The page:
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Discover the Fascinating History of the Curling Iron and How It’s Played a Role in Beauty Over the Years

You use one every day, and some people just can’t live without it. It’s not your car or cell phone – it’s your curling iron! You use it to crimp, curl, and straighten, but did you ever wonder who invented this essential hair styling tool? The answer is a lot more complicated than you think.

So, sit back in the salon chair and take a hot minute to read the history of the curling iron. Plus, find out how you can take charge of your future at our cosmetology school in Wichita, Kansas.

Who Really Invented the Curling Iron?

We actually don’t know who you can truly credit for the creation of the curling iron. What we know is that people have been using hot metal curling tongs to style their hair for at least 6,000 years. Assyrians, Babylonians, Egyptians, and Persians used to curl their beards, hair, and wigs into ornate styles. Tongs were made of iron or bronze and heated over a fire.

There were many burned beards, because the temperature was difficult to control. That didn’t stop our forefathers from using curls as a way to show off their wealth and status, because only nobility had access to curling tongs.

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We know you like it hot, but the ideal temperature to curl your hair is between 200 and 300 degrees Fahrenheit. That’s because your hair spends time on the curling iron rod in order to take shape. You can kick your flat iron up a notch and set it between 350 and 400 degrees Fahrenheit.

Keep in mind that the temperature setting on your heated styling tool depends on your hair type. Ask someone who has cosmetology training to help you determine how hot you should make your curling iron or flat iron.

Wave In the Curls With Marcel Grateau

Frenchman Marcel Grateau is known as the official inventor of the modern curling tong. In 1872, he fashioned the “Marcel Wave” as a new and trendy hairstyle that offered long-lasting curls. They looked very similar to the curling tongs used by ancient civilizations, but the size of the barrel varied from one tong to another.

Curling tongs were heated on a rectangular gas burner with gas flame. In order to test if the tongs were too hot, a stylist would touch paper to the heated tongs. If the paper turned slightly brown, then they were at the right temperature. However, heat was still difficult to control, and resulted in many accidents and burned hair.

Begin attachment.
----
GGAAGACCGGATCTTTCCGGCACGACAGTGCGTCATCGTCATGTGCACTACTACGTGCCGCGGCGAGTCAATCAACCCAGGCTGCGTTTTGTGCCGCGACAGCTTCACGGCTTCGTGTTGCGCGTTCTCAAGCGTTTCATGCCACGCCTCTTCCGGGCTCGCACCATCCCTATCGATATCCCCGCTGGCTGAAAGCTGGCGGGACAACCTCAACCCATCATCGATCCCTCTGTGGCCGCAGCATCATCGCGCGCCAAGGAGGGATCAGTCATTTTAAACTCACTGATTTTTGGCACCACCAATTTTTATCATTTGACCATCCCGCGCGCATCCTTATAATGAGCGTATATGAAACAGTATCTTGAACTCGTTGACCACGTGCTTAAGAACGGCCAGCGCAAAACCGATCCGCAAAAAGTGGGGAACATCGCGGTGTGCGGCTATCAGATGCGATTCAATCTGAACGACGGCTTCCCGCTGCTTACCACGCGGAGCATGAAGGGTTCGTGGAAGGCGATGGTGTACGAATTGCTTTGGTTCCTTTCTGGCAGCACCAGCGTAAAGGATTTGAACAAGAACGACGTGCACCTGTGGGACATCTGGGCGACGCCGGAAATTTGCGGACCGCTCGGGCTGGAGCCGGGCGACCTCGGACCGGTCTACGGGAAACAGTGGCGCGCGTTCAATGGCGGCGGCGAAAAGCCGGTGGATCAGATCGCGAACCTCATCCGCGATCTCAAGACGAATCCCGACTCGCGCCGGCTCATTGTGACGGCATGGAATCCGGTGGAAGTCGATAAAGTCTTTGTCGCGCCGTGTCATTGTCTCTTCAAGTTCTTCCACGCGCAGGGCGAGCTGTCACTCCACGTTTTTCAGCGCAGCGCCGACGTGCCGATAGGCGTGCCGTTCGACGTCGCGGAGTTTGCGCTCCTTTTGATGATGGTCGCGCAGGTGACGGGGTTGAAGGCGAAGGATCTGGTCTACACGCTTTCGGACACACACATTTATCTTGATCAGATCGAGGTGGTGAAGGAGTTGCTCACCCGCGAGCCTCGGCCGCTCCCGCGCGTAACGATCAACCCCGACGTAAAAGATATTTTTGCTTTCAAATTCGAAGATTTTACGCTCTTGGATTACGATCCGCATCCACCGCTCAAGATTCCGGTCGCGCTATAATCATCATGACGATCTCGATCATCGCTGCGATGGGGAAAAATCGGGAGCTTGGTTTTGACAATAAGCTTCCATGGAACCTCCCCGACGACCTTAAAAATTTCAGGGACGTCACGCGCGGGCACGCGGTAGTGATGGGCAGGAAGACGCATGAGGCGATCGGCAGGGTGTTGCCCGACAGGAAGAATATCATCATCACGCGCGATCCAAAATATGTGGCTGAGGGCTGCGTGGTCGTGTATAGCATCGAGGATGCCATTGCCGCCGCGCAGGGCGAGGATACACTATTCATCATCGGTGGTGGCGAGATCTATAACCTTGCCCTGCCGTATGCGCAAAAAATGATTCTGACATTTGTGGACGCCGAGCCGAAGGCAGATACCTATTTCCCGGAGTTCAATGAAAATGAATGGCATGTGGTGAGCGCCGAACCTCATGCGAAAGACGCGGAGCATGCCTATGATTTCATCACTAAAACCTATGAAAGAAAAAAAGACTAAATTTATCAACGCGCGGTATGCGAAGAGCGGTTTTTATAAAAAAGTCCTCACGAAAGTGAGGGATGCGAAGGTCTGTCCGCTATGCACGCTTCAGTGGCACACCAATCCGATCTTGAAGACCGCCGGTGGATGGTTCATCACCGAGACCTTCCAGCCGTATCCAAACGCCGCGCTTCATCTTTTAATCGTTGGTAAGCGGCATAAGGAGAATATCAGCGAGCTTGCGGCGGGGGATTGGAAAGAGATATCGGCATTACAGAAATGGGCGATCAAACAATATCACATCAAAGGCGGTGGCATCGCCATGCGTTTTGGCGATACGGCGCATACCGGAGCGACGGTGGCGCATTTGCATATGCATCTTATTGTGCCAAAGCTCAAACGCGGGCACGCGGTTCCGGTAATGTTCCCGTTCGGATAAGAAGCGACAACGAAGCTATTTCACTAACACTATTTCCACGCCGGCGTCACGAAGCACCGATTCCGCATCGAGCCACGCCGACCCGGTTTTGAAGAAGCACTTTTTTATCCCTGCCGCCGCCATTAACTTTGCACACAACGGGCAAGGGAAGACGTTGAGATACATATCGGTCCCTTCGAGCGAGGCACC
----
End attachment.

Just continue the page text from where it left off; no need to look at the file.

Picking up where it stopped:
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The Marcel Wave is still a great way to achieve old Hollywood glamor. Don’t worry, you don’t have to travel back in time or fire up the stove to get this silver screen style. Undulating curling irons are a great way to shape your hair. They consist of two curved irons that create an “S” pattern, which results in irresistible waves.

Becoming a cosmetologist means getting familiar with tools of the trade. If you’re interested in learning more about how to professionally use a curling iron, contact Eric Fisher Academy and speak to our admissions department about enrolling in our cosmetology school near you.

It’s Electric – and Much Better for Your Hair

The curling iron didn’t get a real upgrade until the late 1950s. Two Frenchmen named Rene Lelievre and Roger Lamoine invented the electric curling iron in 1959, but it only had one barrel size. This meant everyone had the same curls and the same hairstyles. Thankfully, several sizes of curling iron barrels were introduced in 1965 to create custom looks.

Curling irons weren’t just being used to shape curls in the 1960s, they were used to create volume, too. Beehives and big bouffants were all the rage and were styled with a curling iron.

Finally, Theora Stephens invented a curling iron with heat control setting and a spring closing clamp for an easier way to curl your hair.

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Cosmetologists actually still prefer to use curling irons that don’t have a spring. It allows their fingers to be extra nimble when curling your hair, that’s because certain hair styles require specific curling techniques.

For instance, if you want tight, bouncy curls, it’s best to roll your curling iron on the base of your hair. What does on-base, half-base, and off-base mean when it comes to curling your hair? Contact Eric Fisher Academy to start cosmetology training, where you’ll learn all about these techniques!

These Aren’t Your Mothers Curling Irons

The cheap metal in the curling irons from the 80s is long gone, and high-quality irons are made with advanced materials like ceramic, nano-silver, titanium, or tourmaline. These materials help spread heat evenly throughout the curling rod, and smooth your hair out, which results in more defined curls and less damaged hair.

Curling iron sales are expected to pass the $4.7 billion mark in the next few years, because new technology offers digitally precise heat and better protection for your hair. Plus, social media influencers are embracing the fun and natural movement of curls and coils, which only makes these heated styling tools more in-demand.

Looking for More Cool Tips From Our Cosmetology School?

Talk to our admissions department at Eric Fisher Academy, where we can help you find your passion and give you the tools to build a fascinating career in cosmetology school. Learn classic skills that are tried and true and advanced techniques that have just hit the scene.

If curling irons are too hot to handle, ask us about our esthetician school, where you can learn how to provide clients with skin care services. To reshape your future, contact us at (316) 440-4782 or send us a message online to learn how you can enroll in one of our programs. Hurry! Cosmetology training starts soon!